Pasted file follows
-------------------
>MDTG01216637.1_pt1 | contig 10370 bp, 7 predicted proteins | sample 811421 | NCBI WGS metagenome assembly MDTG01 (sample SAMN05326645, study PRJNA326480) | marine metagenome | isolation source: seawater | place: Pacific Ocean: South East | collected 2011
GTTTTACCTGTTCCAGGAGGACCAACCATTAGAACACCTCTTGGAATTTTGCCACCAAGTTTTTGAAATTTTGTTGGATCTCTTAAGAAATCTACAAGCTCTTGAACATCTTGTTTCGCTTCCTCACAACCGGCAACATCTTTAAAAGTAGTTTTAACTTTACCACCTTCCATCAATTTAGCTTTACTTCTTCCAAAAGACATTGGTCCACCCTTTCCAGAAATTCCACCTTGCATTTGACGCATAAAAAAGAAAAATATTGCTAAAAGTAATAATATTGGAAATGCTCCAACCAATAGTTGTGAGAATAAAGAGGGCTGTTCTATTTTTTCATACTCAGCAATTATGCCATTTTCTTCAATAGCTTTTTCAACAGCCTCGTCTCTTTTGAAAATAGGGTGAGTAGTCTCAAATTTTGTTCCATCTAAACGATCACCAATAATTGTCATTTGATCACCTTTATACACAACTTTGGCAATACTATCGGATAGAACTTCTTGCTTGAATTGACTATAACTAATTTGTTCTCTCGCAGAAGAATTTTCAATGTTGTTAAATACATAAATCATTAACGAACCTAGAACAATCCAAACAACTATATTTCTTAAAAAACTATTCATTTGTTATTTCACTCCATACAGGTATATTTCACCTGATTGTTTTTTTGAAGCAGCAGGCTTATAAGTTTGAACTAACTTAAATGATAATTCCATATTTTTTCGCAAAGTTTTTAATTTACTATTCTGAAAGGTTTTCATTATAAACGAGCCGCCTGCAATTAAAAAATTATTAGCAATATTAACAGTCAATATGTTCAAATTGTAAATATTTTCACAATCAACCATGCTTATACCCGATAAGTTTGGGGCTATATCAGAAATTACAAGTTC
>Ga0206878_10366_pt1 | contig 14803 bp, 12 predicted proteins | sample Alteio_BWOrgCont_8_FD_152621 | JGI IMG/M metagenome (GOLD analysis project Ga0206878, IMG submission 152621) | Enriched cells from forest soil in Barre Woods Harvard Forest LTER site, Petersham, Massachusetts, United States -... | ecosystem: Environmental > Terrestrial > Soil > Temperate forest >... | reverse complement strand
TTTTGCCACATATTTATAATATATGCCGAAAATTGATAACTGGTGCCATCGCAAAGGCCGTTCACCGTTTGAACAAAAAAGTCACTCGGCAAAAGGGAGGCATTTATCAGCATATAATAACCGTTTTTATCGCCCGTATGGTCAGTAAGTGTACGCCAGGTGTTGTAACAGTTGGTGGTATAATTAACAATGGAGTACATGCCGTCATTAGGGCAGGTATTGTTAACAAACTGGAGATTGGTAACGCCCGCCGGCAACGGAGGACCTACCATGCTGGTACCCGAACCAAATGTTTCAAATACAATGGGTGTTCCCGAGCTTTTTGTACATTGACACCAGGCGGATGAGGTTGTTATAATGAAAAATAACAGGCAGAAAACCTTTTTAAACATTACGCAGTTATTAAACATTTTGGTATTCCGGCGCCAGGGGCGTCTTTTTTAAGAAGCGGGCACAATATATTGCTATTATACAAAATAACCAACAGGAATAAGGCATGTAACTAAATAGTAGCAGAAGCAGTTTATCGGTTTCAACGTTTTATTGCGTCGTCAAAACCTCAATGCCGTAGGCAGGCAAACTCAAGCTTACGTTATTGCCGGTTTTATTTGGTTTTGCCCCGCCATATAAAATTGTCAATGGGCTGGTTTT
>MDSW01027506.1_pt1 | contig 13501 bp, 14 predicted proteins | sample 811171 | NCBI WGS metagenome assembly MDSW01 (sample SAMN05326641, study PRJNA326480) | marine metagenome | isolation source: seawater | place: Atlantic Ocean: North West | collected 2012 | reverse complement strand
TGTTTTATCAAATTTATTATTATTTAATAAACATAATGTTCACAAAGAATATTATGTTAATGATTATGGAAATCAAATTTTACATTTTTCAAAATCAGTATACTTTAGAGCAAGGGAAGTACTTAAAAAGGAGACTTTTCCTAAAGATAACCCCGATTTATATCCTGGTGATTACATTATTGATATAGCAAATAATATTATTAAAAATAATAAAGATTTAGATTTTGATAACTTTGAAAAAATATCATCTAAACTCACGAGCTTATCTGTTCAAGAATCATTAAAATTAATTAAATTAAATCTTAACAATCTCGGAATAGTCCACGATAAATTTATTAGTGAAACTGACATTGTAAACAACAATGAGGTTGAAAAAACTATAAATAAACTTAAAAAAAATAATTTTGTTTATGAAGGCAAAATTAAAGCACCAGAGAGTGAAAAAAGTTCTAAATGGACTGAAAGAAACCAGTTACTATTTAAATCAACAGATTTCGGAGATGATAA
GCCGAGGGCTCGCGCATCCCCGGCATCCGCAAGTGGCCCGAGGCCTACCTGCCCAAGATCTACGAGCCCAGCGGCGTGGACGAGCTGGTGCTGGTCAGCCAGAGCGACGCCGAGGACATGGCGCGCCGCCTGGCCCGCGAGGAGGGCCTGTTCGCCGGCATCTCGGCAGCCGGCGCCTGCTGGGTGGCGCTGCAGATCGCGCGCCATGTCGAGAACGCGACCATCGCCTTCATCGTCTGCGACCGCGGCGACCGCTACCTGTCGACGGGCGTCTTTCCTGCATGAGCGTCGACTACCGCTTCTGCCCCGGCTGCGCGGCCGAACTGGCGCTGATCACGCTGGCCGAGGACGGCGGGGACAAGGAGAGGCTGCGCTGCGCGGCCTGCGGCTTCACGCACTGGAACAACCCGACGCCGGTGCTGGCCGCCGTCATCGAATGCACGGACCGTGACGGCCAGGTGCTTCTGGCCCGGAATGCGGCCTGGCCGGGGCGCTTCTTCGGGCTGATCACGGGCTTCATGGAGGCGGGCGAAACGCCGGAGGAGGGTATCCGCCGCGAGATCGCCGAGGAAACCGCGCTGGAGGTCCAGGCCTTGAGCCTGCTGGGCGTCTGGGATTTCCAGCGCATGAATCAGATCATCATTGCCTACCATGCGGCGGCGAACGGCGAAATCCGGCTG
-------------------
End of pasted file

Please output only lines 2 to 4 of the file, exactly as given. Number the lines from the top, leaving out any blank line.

GTTTTACCTGTTCCAGGAGGACCAACCATTAGAACACCTCTTGGAATTTTGCCACCAAGTTTTTGAAATTTTGTTGGATCTCTTAAGAAATCTACAAGCTCTTGAACATCTTGTTTCGCTTCCTCACAACCGGCAACATCTTTAAAAGTAGTTTTAACTTTACCACCTTCCATCAATTTAGCTTTACTTCTTCCAAAAGACATTGGTCCACCCTTTCCAGAAATTCCACCTTGCATTTGACGCATAAAAAAGAAAAATATTGCTAAAAGTAATAATATTGGAAATGCTCCAACCAATAGTTGTGAGAATAAAGAGGGCTGTTCTATTTTTTCATACTCAGCAATTATGCCATTTTCTTCAATAGCTTTTTCAACAGCCTCGTCTCTTTTGAAAATAGGGTGAGTAGTCTCAAATTTTGTTCCATCTAAACGATCACCAATAATTGTCATTTGATCACCTTTATACACAACTTTGGCAATACTATCGGATAGAACTTCTTGCTTGAATTGACTATAACTAATTTGTTCTCTCGCAGAAGAATTTTCAATGTTGTTAAATACATAAATCATTAACGAACCTAGAACAATCCAAACAACTATATTTCTTAAAAAACTATTCATTTGTTATTTCACTCCATACAGGTATATTTCACCTGATTGTTTTTTTGAAGCAGCAGGCTTATAAGTTTGAACTAACTTAAATGATAATTCCATATTTTTTCGCAAAGTTTTTAATTTACTATTCTGAAAGGTTTTCATTATAAACGAGCCGCCTGCAATTAAAAAATTATTAGCAATATTAACAGTCAATATGTTCAAATTGTAAATATTTTCACAATCAACCATGCTTATACCCGATAAGTTTGGGGCTATATCAGAAATTACAAGTTC
>Ga0206878_10366_pt1 | contig 14803 bp, 12 predicted proteins | sample Alteio_BWOrgCont_8_FD_152621 | JGI IMG/M metagenome (GOLD analysis project Ga0206878, IMG submission 152621) | Enriched cells from forest soil in Barre Woods Harvard Forest LTER site, Petersham, Massachusetts, United States -... | ecosystem: Environmental > Terrestrial > Soil > Temperate forest >... | reverse complement strand
TTTTGCCACATATTTATAATATATGCCGAAAATTGATAACTGGTGCCATCGCAAAGGCCGTTCACCGTTTGAACAAAAAAGTCACTCGGCAAAAGGGAGGCATTTATCAGCATATAATAACCGTTTTTATCGCCCGTATGGTCAGTAAGTGTACGCCAGGTGTTGTAACAGTTGGTGGTATAATTAACAATGGAGTACATGCCGTCATTAGGGCAGGTATTGTTAACAAACTGGAGATTGGTAACGCCCGCCGGCAACGGAGGACCTACCATGCTGGTACCCGAACCAAATGTTTCAAATACAATGGGTGTTCCCGAGCTTTTTGTACATTGACACCAGGCGGATGAGGTTGTTATAATGAAAAATAACAGGCAGAAAACCTTTTTAAACATTACGCAGTTATTAAACATTTTGGTATTCCGGCGCCAGGGGCGTCTTTTTTAAGAAGCGGGCACAATATATTGCTATTATACAAAATAACCAACAGGAATAAGGCATGTAACTAAATAGTAGCAGAAGCAGTTTATCGGTTTCAACGTTTTATTGCGTCGTCAAAACCTCAATGCCGTAGGCAGGCAAACTCAAGCTTACGTTATTGCCGGTTTTATTTGGTTTTGCCCCGCCATATAAAATTGTCAATGGGCTGGTTTT